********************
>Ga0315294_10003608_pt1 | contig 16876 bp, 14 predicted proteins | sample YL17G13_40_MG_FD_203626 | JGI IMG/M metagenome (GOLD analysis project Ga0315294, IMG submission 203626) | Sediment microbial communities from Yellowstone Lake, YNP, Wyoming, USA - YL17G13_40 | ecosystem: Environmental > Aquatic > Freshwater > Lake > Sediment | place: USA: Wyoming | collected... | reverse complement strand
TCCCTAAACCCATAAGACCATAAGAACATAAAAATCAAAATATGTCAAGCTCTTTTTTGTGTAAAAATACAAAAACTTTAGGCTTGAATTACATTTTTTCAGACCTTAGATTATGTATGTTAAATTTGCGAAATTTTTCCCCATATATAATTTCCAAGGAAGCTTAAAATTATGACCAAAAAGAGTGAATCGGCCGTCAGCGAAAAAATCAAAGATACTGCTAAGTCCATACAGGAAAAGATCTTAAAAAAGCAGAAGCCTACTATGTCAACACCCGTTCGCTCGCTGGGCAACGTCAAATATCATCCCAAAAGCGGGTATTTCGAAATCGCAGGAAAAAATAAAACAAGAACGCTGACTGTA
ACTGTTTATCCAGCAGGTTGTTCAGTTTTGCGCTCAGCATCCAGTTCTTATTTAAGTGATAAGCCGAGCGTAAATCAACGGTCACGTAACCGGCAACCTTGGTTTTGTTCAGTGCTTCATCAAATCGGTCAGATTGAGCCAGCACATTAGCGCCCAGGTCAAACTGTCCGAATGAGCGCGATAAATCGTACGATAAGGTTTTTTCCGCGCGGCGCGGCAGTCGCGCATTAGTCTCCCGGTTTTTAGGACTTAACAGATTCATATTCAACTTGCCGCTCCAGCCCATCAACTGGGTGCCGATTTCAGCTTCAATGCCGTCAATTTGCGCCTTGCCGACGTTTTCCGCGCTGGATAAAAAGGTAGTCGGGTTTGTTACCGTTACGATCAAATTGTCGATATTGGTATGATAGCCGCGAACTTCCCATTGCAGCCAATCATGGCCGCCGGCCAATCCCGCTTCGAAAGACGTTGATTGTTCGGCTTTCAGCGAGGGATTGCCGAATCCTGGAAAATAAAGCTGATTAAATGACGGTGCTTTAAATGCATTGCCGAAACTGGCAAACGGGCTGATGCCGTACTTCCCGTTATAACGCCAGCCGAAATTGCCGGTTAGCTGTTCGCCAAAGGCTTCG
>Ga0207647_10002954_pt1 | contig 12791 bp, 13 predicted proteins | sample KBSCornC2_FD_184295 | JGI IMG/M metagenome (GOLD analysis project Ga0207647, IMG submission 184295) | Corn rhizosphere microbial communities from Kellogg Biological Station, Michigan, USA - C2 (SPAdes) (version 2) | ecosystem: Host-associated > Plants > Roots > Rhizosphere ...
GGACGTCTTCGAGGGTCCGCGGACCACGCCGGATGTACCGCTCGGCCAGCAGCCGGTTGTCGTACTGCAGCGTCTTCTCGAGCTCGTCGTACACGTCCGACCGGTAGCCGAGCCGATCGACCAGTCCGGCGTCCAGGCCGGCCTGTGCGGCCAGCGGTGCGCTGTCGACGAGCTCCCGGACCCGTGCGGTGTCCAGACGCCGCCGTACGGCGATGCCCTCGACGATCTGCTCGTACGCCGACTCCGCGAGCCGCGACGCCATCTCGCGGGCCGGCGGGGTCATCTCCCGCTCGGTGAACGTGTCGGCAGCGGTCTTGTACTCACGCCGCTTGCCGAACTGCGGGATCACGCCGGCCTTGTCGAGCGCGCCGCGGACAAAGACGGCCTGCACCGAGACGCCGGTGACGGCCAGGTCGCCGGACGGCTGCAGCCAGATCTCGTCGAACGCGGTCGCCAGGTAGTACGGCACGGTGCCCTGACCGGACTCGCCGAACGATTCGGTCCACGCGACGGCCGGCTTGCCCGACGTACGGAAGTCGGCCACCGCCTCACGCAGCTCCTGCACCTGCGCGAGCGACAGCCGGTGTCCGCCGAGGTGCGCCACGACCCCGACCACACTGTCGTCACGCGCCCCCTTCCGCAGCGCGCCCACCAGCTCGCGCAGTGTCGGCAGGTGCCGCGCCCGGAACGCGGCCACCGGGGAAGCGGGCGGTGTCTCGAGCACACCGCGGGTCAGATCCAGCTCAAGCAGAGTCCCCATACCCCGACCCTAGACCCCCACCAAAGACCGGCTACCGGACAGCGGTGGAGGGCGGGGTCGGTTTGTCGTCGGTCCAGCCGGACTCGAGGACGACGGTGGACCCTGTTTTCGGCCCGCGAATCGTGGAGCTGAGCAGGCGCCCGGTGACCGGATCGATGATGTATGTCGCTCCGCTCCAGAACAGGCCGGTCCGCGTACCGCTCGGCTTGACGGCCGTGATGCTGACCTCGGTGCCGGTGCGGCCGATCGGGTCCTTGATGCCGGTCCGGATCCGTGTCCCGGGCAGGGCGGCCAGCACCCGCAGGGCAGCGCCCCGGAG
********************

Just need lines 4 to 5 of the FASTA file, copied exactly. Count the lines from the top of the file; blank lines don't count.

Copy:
>Ga0207647_10002954_pt1 | contig 12791 bp, 13 predicted proteins | sample KBSCornC2_FD_184295 | JGI IMG/M metagenome (GOLD analysis project Ga0207647, IMG submission 184295) | Corn rhizosphere microbial communities from Kellogg Biological Station, Michigan, USA - C2 (SPAdes) (version 2) | ecosystem: Host-associated > Plants > Roots > Rhizosphere ...
GGACGTCTTCGAGGGTCCGCGGACCACGCCGGATGTACCGCTCGGCCAGCAGCCGGTTGTCGTACTGCAGCGTCTTCTCGAGCTCGTCGTACACGTCCGACCGGTAGCCGAGCCGATCGACCAGTCCGGCGTCCAGGCCGGCCTGTGCGGCCAGCGGTGCGCTGTCGACGAGCTCCCGGACCCGTGCGGTGTCCAGACGCCGCCGTACGGCGATGCCCTCGACGATCTGCTCGTACGCCGACTCCGCGAGCCGCGACGCCATCTCGCGGGCCGGCGGGGTCATCTCCCGCTCGGTGAACGTGTCGGCAGCGGTCTTGTACTCACGCCGCTTGCCGAACTGCGGGATCACGCCGGCCTTGTCGAGCGCGCCGCGGACAAAGACGGCCTGCACCGAGACGCCGGTGACGGCCAGGTCGCCGGACGGCTGCAGCCAGATCTCGTCGAACGCGGTCGCCAGGTAGTACGGCACGGTGCCCTGACCGGACTCGCCGAACGATTCGGTCCACGCGACGGCCGGCTTGCCCGACGTACGGAAGTCGGCCACCGCCTCACGCAGCTCCTGCACCTGCGCGAGCGACAGCCGGTGTCCGCCGAGGTGCGCCACGACCCCGACCACACTGTCGTCACGCGCCCCCTTCCGCAGCGCGCCCACCAGCTCGCGCAGTGTCGGCAGGTGCCGCGCCCGGAACGCGGCCACCGGGGAAGCGGGCGGTGTCTCGAGCACACCGCGGGTCAGATCCAGCTCAAGCAGAGTCCCCATACCCCGACCCTAGACCCCCACCAAAGACCGGCTACCGGACAGCGGTGGAGGGCGGGGTCGGTTTGTCGTCGGTCCAGCCGGACTCGAGGACGACGGTGGACCCTGTTTTCGGCCCGCGAATCGTGGAGCTGAGCAGGCGCCCGGTGACCGGATCGATGATGTATGTCGCTCCGCTCCAGAACAGGCCGGTCCGCGTACCGCTCGGCTTGACGGCCGTGATGCTGACCTCGGTGCCGGTGCGGCCGATCGGGTCCTTGATGCCGGTCCGGATCCGTGTCCCGGGCAGGGCGGCCAGCACCCGCAGGGCAGCGCCCCGGAG